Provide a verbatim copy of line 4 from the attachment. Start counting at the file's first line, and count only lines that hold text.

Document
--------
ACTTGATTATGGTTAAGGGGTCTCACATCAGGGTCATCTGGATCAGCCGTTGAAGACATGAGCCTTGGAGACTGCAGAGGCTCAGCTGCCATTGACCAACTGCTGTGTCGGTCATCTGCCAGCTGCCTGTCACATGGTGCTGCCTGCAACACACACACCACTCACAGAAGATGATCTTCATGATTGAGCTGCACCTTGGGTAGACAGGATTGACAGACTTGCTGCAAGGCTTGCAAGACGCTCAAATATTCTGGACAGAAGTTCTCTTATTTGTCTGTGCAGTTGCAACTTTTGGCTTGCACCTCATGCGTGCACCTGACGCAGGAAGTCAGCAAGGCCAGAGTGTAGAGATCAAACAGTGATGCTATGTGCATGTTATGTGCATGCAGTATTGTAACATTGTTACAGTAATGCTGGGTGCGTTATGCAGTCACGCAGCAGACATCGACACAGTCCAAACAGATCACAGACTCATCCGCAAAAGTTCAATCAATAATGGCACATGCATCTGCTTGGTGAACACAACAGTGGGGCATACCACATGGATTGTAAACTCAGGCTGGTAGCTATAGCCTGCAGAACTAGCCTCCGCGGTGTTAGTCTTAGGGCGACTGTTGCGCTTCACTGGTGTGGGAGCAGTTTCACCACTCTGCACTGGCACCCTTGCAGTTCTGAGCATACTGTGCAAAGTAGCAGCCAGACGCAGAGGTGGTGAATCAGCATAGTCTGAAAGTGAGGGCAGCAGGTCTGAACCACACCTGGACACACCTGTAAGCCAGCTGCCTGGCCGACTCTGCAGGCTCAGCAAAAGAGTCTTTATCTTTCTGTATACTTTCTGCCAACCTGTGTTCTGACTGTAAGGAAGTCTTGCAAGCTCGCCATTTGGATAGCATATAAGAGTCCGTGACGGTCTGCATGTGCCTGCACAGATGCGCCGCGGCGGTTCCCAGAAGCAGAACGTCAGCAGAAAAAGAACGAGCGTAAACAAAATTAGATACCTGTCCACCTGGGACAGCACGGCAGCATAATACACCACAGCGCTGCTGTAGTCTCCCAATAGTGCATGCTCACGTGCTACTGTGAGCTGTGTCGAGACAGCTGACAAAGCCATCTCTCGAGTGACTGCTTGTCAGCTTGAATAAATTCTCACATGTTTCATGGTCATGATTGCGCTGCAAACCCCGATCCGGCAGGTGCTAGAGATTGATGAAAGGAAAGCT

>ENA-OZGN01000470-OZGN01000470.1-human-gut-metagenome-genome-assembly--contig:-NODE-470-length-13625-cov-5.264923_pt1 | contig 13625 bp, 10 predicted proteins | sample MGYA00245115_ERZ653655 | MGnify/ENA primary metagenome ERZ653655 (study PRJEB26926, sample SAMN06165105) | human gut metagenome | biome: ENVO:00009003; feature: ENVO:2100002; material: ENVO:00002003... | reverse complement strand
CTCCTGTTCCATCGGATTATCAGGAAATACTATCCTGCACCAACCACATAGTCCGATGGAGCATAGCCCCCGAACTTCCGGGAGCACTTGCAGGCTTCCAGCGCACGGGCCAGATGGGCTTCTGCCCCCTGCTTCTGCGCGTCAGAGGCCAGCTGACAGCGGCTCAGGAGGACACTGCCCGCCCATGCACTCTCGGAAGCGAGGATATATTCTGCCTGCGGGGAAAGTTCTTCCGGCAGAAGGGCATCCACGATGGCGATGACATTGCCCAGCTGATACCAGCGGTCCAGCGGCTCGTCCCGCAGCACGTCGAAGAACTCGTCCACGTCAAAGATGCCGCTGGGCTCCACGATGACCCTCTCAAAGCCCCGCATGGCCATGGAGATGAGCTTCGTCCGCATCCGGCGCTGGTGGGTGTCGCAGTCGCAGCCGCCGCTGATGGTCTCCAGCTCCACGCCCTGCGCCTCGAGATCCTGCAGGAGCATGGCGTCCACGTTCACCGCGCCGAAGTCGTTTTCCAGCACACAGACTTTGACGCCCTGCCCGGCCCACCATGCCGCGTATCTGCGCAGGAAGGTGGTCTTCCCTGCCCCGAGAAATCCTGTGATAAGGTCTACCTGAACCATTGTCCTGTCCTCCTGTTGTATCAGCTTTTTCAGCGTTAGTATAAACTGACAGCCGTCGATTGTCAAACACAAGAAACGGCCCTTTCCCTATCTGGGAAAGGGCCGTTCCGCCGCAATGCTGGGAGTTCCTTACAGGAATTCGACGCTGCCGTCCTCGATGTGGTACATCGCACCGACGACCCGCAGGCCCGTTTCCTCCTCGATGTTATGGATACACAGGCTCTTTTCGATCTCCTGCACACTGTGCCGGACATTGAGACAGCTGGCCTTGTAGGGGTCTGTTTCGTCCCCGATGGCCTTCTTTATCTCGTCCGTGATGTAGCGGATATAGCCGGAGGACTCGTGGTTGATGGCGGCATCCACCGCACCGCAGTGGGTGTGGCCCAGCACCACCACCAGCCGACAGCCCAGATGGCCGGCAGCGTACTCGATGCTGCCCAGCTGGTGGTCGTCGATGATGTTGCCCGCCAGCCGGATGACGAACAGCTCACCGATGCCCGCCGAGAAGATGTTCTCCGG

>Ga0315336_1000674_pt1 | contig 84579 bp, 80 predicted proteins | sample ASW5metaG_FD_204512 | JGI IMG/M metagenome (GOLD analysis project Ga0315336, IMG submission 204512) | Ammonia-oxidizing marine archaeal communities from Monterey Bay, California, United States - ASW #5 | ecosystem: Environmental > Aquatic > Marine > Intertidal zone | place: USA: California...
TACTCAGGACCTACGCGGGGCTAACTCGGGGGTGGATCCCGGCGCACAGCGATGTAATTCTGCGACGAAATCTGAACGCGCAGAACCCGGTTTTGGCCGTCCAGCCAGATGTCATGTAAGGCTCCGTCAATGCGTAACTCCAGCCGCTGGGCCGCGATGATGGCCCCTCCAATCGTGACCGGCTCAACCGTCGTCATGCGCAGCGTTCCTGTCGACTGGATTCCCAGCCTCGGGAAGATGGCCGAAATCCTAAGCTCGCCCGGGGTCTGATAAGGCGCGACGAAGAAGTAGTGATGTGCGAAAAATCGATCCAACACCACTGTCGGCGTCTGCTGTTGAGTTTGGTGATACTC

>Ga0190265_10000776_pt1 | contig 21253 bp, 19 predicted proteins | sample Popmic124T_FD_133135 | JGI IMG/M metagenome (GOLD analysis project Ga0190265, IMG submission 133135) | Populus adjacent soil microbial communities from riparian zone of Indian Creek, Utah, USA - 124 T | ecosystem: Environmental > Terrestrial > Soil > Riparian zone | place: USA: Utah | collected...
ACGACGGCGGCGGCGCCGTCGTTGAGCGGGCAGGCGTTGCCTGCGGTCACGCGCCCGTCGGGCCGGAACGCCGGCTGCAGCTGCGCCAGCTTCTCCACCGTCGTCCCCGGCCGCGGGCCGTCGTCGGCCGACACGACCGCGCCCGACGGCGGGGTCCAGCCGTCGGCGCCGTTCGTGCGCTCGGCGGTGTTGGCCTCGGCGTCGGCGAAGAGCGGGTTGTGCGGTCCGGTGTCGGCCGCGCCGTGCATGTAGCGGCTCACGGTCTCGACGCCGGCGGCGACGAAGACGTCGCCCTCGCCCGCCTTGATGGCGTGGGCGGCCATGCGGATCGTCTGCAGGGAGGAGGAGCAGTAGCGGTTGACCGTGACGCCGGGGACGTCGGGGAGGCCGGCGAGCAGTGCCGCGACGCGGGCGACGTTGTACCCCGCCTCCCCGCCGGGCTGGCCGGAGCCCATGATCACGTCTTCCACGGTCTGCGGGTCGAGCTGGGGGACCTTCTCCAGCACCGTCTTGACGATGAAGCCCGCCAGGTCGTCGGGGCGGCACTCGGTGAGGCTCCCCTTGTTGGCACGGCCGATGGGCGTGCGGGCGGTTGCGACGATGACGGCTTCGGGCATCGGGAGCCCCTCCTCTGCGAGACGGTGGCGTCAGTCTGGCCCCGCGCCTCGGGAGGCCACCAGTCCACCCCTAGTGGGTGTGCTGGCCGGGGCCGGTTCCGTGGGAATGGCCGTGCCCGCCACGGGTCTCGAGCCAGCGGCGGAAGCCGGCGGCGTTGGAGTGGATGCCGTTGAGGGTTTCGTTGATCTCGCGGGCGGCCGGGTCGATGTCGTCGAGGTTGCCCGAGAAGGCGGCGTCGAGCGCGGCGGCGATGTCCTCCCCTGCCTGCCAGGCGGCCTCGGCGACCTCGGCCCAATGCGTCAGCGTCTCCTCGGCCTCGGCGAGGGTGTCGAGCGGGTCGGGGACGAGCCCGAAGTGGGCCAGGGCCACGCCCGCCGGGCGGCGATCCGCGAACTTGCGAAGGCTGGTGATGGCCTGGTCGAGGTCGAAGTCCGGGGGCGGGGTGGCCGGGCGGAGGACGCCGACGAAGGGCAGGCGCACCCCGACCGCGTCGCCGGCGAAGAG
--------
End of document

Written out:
>Ga0315336_1000674_pt1 | contig 84579 bp, 80 predicted proteins | sample ASW5metaG_FD_204512 | JGI IMG/M metagenome (GOLD analysis project Ga0315336, IMG submission 204512) | Ammonia-oxidizing marine archaeal communities from Monterey Bay, California, United States - ASW #5 | ecosystem: Environmental > Aquatic > Marine > Intertidal zone | place: USA: California...